Build a Sense of Community

Building a sense of community within the classroom and beyond is key to fostering a positive learning environment. Connect with students, their families, and your colleagues to create a supportive network. Attend extracurricular events and activities to show your support and build relationships outside of the classroom. Engage with administrators to contribute to the overall school community. Dr. Frank Rudnesky, an education consultant and my co-author of FIRED Up Teachership, believes with all of his heart that the culture you create makes all of the difference in whether you succeed or not. “When you build community, you create relationships that lead to a positive climate and culture. Schools with engaged stakeholders outperform other schools significantly and keep passionate teachers in their buildings.”

Stay Relevant and Continuously Improve

In career and technical fields, staying relevant is crucial. Keep abreast of advancements in your field, as well as new pedagogical approaches and educational technologies. Attend professional development workshops, conferences, and seminars to enhance your skills and knowledge. By continuously improving your craft, you’ll be better equipped to meet the needs of your students and prepare them for success in their chosen careers.

Love Your Students

Transitioning from a corporate or business environment to a classroom can be quite a jolt to the system. In typical professional settings, your worth is often measured by the tangible outcomes of your work, such as products or projects. However, schools operate on a different paradigm; here, the “products” are the students themselves. Your effectiveness as an educator is gauged by how well you nurture and educate these young minds. It’s essential to wholeheartedly invest in your students, to be there for them, support them, and applaud their achievements. You’ll be astonished by the profound impact this approach can have!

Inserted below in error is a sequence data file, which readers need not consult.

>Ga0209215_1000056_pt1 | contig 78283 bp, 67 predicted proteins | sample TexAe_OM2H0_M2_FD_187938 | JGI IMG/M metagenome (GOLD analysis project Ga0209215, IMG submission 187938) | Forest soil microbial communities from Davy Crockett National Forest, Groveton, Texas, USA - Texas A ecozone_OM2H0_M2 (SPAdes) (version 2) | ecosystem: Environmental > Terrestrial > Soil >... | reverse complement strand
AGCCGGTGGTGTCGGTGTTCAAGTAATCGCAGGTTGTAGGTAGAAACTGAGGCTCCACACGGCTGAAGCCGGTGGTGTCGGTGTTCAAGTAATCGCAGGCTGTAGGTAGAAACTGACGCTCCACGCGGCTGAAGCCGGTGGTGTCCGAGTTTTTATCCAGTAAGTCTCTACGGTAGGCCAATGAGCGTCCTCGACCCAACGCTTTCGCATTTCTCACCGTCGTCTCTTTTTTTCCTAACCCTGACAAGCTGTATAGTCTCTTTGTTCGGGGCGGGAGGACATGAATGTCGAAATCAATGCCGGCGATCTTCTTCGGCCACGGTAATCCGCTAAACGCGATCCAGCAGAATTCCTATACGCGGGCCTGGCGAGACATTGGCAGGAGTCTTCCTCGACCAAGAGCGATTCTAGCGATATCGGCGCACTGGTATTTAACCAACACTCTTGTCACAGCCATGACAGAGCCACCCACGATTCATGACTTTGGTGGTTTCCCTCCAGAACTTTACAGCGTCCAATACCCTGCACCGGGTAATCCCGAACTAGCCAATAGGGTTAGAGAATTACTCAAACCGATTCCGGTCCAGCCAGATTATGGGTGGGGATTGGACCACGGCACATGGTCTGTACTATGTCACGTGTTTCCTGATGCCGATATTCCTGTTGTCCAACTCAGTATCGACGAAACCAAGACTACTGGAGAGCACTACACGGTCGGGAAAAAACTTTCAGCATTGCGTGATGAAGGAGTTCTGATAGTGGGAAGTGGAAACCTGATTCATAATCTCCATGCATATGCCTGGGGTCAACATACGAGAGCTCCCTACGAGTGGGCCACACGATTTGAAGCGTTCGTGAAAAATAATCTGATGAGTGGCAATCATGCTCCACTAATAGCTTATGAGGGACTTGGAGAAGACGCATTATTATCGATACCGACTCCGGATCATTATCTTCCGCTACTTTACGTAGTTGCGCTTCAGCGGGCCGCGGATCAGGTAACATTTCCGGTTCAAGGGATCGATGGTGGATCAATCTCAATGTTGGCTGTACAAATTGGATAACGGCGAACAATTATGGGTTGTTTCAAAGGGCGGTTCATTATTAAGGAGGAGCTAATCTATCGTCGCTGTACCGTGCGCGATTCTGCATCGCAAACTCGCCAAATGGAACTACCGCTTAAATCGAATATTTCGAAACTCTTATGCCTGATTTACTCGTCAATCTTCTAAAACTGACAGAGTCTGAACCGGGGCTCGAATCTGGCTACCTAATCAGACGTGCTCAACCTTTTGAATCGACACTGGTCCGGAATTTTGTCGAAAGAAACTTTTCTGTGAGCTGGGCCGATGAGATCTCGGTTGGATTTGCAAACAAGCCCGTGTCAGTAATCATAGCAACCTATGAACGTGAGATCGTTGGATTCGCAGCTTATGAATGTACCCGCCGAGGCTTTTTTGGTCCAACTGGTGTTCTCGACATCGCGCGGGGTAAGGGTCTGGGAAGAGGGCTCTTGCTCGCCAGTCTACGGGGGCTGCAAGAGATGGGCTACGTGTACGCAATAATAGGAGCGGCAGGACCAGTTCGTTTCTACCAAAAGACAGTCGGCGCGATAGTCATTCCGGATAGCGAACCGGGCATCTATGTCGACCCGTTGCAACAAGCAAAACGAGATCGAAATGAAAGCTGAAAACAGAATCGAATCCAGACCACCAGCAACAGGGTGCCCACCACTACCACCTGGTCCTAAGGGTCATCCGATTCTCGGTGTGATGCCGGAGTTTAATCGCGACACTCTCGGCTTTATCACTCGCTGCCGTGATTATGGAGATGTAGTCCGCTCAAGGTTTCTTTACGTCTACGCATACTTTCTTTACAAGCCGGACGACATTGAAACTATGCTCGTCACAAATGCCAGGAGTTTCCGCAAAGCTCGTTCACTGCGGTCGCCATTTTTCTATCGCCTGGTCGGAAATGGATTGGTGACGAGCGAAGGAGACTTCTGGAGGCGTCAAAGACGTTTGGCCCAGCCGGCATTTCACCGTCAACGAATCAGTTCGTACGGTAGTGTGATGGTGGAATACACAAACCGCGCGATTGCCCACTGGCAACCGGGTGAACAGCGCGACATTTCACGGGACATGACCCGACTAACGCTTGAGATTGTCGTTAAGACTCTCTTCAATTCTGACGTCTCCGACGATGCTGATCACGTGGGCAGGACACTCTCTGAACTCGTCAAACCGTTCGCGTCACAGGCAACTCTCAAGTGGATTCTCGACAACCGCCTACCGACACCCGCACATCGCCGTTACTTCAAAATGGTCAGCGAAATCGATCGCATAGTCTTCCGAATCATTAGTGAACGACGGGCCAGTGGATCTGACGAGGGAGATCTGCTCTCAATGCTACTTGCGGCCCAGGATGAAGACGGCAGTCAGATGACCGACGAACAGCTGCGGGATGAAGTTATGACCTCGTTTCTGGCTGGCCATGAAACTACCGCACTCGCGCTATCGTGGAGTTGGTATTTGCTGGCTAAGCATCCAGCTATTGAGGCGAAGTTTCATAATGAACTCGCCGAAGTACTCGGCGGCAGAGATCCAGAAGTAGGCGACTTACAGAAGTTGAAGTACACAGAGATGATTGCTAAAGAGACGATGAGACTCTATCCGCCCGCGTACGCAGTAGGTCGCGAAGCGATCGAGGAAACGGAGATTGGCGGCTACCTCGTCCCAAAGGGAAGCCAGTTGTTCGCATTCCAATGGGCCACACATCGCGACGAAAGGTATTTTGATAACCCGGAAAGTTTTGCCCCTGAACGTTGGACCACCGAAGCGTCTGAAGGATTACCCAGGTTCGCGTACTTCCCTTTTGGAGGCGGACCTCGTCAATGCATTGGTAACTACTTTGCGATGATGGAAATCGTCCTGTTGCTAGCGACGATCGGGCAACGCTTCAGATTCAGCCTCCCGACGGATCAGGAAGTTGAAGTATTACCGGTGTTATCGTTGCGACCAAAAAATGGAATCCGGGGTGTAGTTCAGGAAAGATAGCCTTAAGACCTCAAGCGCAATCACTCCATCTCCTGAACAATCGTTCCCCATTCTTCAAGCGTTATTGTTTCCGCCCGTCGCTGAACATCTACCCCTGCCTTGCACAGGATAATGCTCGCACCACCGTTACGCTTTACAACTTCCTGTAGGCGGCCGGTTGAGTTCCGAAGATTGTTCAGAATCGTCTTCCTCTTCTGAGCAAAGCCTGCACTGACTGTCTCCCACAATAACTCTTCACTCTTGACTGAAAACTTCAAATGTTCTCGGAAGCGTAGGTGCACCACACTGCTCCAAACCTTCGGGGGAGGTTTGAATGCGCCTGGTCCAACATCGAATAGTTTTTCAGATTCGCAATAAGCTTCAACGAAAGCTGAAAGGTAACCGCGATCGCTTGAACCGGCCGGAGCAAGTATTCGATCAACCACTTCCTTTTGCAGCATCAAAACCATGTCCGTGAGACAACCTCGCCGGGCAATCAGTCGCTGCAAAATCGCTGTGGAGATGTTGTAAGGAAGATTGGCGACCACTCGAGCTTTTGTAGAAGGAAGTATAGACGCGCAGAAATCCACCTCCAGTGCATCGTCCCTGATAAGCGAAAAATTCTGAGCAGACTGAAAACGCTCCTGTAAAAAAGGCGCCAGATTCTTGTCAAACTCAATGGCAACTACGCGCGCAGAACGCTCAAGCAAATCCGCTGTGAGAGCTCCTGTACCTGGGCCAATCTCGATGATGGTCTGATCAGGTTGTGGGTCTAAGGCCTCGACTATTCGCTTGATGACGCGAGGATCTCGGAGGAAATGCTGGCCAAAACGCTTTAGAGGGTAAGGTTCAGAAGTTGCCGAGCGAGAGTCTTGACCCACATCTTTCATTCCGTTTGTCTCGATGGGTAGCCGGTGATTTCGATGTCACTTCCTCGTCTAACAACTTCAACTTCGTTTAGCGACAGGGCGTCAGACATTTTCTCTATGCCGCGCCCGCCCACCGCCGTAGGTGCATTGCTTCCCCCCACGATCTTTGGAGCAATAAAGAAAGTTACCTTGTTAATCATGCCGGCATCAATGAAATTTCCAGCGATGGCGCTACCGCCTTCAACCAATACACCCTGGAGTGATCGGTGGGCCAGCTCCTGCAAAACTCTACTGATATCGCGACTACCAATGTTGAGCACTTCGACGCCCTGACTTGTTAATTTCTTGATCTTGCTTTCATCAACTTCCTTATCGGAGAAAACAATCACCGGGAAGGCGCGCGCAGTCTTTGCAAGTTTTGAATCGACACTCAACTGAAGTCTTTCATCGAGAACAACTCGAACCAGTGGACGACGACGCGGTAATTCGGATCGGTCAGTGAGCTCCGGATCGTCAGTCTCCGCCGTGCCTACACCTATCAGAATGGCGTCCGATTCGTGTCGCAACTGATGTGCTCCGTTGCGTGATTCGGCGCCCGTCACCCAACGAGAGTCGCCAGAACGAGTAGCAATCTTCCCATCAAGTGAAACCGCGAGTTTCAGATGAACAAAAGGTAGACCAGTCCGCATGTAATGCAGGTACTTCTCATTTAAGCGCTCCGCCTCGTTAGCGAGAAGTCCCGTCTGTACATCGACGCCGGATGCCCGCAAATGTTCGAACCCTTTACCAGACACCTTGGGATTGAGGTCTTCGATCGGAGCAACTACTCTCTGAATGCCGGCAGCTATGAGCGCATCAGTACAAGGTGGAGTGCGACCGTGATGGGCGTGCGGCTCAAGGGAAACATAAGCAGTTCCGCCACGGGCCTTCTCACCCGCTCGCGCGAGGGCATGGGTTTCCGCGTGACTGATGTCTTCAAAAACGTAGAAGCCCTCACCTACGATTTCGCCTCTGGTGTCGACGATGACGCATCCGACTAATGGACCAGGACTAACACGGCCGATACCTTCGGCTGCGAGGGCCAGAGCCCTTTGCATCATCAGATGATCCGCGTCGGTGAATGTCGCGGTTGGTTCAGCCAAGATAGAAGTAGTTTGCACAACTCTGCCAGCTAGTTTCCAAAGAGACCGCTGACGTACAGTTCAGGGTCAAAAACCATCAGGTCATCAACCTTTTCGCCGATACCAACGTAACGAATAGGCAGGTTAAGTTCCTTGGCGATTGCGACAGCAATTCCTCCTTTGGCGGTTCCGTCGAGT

Enjoy the Transition

Finally, embrace the transition from industry to education as an opportunity for growth and fulfillment. While there will inevitably be challenges along the way, remember the impact you’re making in shaping the future workforce and empowering students to achieve their goals. Celebrate successes, learn from setbacks, and enjoy the journey of becoming an effective and inspiring career and technical teacher. Rob Crowley, an HVAC teacher at Gloucester County Institute of Technology, knows firsthand how difficult the crossover from industry to the classroom can be, but he embraced the challenge and found so much joy in his newfound career. “My motivation for entering the teaching field came from my HVAC position as a lead technician. As the lead technician, I trained and mentored the new hires who entered the field. I loved sharing my knowledge with them and received tremendous inner enjoyment when they learned something new from me. I love teaching when the learning in my classroom is palpable. I can sense it in the quickening pace of a roundtable discussion or a student’s visible delight in using newly learned jargon. It is especially gratifying when I hear the excitement in a student’s voice when they have mastered skills that they learned in class, or when theories are transformed into practices and perspectives. It doesn’t get any better than this!”

Transitioning teachers frequently originate from the career and technical industry, yet the strategies this article for transitioning from the corporate world remain consistent. It should be all of our priority to welcome passionate educators committed to making a difference in students’ lives, in ways to support their success. Ultimately, their achievements contribute to the success of the school as a whole!

Throughout her long career as an educator, Michele Hill has been a champion for struggling and impoverished students and a strong supporter of teachers. Michele has been a guest blogger for ASCD Inservice, McGraw Hill, Principal Leadership, Teacher Tool Kit UK, Edweek and ASCD Road Tested and the co-author of Fired Up Teachership and 100 No-Nonsense Things that ALL Teachers Should STOP Doing.